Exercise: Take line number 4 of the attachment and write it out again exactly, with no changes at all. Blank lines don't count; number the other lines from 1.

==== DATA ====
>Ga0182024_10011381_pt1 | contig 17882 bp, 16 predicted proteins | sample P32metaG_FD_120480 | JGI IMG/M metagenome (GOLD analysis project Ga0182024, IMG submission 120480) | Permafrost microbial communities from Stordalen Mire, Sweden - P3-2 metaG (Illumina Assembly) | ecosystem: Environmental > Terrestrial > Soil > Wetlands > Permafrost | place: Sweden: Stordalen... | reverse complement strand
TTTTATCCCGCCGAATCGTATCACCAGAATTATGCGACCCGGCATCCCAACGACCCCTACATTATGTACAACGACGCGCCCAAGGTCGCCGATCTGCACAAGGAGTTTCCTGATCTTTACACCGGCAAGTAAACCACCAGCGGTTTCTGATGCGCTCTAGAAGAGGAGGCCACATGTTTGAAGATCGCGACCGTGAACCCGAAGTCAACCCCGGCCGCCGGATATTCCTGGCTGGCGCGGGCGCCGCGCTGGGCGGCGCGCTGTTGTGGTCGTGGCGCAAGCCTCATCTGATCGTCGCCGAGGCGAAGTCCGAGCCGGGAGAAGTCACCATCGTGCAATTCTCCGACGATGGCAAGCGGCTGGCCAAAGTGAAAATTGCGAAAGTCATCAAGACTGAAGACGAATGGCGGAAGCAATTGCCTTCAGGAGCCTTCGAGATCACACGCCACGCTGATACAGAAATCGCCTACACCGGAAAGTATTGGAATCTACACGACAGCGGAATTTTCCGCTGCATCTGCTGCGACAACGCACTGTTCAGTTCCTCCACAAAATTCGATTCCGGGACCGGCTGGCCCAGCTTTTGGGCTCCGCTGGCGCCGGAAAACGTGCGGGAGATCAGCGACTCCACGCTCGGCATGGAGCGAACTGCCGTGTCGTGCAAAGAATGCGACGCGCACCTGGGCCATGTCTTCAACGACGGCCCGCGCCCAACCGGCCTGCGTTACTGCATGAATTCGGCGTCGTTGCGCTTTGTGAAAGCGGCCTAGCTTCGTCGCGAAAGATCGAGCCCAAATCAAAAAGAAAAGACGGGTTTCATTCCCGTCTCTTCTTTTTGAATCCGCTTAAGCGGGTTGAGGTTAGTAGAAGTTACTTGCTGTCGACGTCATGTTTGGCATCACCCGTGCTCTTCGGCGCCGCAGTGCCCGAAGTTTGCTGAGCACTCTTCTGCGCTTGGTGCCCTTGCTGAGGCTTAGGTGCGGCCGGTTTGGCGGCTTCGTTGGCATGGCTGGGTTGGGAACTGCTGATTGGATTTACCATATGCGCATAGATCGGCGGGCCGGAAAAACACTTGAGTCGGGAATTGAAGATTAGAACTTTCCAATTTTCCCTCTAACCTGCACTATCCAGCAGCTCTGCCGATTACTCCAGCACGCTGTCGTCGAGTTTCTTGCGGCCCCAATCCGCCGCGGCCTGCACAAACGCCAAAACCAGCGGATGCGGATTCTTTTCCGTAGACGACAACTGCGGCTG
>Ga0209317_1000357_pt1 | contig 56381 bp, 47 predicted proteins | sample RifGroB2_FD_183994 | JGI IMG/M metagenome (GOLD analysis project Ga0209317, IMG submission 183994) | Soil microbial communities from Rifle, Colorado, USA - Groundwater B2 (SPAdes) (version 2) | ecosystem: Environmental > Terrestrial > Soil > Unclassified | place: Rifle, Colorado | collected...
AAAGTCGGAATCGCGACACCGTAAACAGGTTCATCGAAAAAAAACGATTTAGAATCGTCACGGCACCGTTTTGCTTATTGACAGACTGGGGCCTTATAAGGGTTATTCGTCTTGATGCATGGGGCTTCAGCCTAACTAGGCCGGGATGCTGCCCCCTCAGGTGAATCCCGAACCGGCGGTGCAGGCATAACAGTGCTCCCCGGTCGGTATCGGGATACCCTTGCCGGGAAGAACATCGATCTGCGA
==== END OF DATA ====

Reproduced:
AAAGTCGGAATCGCGACACCGTAAACAGGTTCATCGAAAAAAAACGATTTAGAATCGTCACGGCACCGTTTTGCTTATTGACAGACTGGGGCCTTATAAGGGTTATTCGTCTTGATGCATGGGGCTTCAGCCTAACTAGGCCGGGATGCTGCCCCCTCAGGTGAATCCCGAACCGGCGGTGCAGGCATAACAGTGCTCCCCGGTCGGTATCGGGATACCCTTGCCGGGAAGAACATCGATCTGCGA